Many Firsts: The First Sino-Tibetan Summer Linguistics Institute

Xun, Xiang
Vodsal Atsok, Yeshe
Linn, Mary
Lin, You-Jin
Tribur, Zoe
Guan, Xuan
Simms, Nate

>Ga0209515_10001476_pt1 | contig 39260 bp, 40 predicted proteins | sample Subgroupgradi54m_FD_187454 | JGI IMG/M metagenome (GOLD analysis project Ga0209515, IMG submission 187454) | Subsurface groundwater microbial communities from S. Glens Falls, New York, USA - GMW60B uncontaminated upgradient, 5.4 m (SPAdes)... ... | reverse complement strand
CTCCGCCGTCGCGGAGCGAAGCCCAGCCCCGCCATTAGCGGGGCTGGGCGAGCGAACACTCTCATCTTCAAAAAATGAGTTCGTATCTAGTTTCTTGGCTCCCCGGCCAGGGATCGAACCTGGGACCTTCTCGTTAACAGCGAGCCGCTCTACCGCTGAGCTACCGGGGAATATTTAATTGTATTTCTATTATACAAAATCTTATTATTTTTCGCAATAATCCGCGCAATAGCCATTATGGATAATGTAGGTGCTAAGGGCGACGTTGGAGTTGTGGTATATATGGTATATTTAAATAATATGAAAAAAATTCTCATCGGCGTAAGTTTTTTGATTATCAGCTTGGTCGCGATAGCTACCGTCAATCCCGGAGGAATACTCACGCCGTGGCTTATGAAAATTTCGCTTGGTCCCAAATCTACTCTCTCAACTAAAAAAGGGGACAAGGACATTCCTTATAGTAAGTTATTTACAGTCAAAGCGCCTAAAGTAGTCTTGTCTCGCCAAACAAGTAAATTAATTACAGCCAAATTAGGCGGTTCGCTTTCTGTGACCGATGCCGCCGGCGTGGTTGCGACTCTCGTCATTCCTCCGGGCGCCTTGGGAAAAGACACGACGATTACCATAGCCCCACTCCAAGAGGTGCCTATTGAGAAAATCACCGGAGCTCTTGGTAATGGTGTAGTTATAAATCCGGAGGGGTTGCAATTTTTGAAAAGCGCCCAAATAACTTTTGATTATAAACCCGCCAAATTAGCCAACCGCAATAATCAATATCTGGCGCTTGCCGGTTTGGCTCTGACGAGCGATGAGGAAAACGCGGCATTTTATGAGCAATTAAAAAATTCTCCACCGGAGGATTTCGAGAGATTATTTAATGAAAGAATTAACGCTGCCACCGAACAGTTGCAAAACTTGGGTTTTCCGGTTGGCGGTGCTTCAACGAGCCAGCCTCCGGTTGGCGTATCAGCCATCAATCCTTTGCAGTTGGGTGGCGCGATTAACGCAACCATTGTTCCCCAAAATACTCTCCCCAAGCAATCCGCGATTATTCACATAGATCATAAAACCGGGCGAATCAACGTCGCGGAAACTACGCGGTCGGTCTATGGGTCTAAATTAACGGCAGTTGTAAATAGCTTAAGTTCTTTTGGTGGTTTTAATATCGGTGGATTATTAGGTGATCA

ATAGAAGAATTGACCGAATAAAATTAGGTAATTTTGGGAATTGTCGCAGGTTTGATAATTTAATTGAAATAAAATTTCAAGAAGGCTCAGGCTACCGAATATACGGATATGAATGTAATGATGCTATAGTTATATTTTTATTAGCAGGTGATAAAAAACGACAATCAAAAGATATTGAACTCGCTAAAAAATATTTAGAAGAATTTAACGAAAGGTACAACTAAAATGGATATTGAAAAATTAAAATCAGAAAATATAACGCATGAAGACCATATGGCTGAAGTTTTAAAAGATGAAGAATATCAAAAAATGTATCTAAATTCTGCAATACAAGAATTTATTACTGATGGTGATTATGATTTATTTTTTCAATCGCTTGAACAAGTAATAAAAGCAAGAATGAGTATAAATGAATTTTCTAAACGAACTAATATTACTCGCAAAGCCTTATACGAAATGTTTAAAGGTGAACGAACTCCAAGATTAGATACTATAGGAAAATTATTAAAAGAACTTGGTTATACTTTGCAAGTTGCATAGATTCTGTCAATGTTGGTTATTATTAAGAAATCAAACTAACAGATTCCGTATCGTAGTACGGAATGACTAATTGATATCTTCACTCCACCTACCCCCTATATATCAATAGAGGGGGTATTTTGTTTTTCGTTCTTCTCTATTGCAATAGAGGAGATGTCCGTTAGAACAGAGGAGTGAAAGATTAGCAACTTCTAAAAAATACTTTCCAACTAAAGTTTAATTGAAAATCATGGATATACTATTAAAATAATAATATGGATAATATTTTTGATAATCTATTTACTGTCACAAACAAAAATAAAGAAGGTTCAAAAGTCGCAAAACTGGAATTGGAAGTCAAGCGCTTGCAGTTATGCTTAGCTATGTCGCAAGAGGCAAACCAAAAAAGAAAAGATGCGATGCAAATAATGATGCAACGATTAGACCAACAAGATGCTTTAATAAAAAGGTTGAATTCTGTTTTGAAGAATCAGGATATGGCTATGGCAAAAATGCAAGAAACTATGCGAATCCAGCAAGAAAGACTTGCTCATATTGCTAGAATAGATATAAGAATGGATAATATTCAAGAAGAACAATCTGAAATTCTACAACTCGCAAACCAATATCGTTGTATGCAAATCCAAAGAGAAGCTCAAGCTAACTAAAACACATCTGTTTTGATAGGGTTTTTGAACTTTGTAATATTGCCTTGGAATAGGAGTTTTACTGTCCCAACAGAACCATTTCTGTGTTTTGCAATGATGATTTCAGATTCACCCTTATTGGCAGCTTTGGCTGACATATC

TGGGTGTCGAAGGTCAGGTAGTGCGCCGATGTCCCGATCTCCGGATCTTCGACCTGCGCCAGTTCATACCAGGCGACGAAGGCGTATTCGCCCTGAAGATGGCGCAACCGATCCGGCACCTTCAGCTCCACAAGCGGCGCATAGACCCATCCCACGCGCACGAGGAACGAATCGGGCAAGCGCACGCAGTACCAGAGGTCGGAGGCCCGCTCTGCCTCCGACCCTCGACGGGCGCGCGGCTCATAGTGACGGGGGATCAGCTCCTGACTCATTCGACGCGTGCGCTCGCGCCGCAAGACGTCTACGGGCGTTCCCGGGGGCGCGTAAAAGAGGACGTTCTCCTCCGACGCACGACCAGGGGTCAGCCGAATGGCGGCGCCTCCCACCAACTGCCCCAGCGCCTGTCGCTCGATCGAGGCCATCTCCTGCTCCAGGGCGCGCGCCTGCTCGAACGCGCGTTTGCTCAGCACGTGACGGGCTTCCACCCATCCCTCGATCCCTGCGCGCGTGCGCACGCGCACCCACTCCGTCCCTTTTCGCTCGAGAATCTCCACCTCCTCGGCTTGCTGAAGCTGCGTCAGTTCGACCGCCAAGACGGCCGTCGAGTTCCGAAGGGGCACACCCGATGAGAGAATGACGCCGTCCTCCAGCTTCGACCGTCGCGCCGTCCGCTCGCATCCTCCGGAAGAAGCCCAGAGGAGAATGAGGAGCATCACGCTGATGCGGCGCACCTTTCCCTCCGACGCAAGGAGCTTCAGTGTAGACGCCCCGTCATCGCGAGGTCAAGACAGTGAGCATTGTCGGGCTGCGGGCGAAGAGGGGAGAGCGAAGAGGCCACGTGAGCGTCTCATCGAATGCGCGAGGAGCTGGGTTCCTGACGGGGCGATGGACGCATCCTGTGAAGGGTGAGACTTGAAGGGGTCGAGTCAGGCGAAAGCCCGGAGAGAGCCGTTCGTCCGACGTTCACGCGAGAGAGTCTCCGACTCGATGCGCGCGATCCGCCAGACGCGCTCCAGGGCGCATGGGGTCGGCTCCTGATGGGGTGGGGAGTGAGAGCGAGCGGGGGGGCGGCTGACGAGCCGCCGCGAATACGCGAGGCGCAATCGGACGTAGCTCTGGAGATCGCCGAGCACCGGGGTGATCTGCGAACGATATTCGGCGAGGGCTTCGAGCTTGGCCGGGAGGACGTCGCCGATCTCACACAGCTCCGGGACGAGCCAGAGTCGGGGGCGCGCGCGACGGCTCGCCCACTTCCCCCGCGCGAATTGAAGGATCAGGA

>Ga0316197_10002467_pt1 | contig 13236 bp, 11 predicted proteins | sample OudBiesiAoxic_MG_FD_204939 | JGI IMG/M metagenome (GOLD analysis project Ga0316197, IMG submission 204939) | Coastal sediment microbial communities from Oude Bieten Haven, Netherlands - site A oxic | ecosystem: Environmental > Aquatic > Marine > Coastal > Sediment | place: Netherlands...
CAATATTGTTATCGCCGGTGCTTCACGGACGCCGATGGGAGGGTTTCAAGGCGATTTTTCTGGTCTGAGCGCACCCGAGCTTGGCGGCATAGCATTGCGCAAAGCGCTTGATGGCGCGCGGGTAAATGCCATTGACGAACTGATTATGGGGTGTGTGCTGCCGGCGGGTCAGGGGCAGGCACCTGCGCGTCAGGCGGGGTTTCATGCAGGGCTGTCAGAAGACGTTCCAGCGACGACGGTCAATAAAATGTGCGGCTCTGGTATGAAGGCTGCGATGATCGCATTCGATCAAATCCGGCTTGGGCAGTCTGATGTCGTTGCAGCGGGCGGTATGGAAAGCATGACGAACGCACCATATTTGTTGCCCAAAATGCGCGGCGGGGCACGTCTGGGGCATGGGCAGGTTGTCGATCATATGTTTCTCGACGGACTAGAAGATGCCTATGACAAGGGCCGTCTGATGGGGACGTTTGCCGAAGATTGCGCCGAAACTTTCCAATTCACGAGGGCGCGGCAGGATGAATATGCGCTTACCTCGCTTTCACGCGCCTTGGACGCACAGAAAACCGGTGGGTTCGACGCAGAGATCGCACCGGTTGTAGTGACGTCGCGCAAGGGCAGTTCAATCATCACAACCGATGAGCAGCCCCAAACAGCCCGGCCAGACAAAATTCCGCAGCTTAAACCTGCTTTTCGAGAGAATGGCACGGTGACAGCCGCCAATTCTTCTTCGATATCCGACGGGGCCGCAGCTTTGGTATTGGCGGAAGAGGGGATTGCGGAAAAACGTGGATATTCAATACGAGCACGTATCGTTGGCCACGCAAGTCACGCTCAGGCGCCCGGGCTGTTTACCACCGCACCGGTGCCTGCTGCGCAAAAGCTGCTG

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The paper will introduce the First Sino-Tibetan Summer Linguistics Institute, held at Nankai University, China, August 21-September 2, 2016. Nankai University has a long history of providing a graduate linguistics education to students from diverse ethnic backgrounds, and has since 1981 has offered the only accredited Ph.D. in Sino-Tibetan Linguistics. Yet, this is the first institute focusing on training in documenting endangered Trans-Himalayan (Sino-Tibetan) languages to be held in China. It brought together 38 students representing dialects and languages spoken in Tibetan regions of the Tibetan Autonomous Prefecture, Qinghai Province, Gansu Province and Sichuan Province. Many of the students travelled several days under harsh conditions to be able to attend. The two-week Institute was composed of two major events. The First Sino-Tibetan Language Research Methodology Workshop provided seven introductory courses in linguistics and the structure of Tibetan languages, including a field methods course, and more evening lectures on a variety of topics ranging from approaches in language revitalization to getting into universities. During the intervening weekend, we held the First Tibetan Language Linguistics Forum. Over 20 top faculty and elder scholars from across China gave papers, many in Tibetan, which added wider acceptance and support to the training workshops. We will present how this extraordinary milestone in Trans-Himalayan linguistics took place and some of the preliminary results of the training. We will discuss the collaboration between the two major partners, Nankai University Sino-Tibetan Language Research Center in the School of Literature and the Smithsonian Institution Center for Folklife and Cultural Heritage, and three smaller partners, and the on-the-ground hard work needed to make the Institute happen. We will provide details of curriculum and instruction to give the breadth of the training covered in the first institute. We will also discuss the background of the students and their languages, and following feedback provided immediately after and then four months after Institute, we will provide some examples of how students have applied what they learned in their own work. By showing how we worked through difficulties in building international partnerships and local support, and by showing outcomes, we hope to inspire people in other areas with little access to training in language documentation and conservation.
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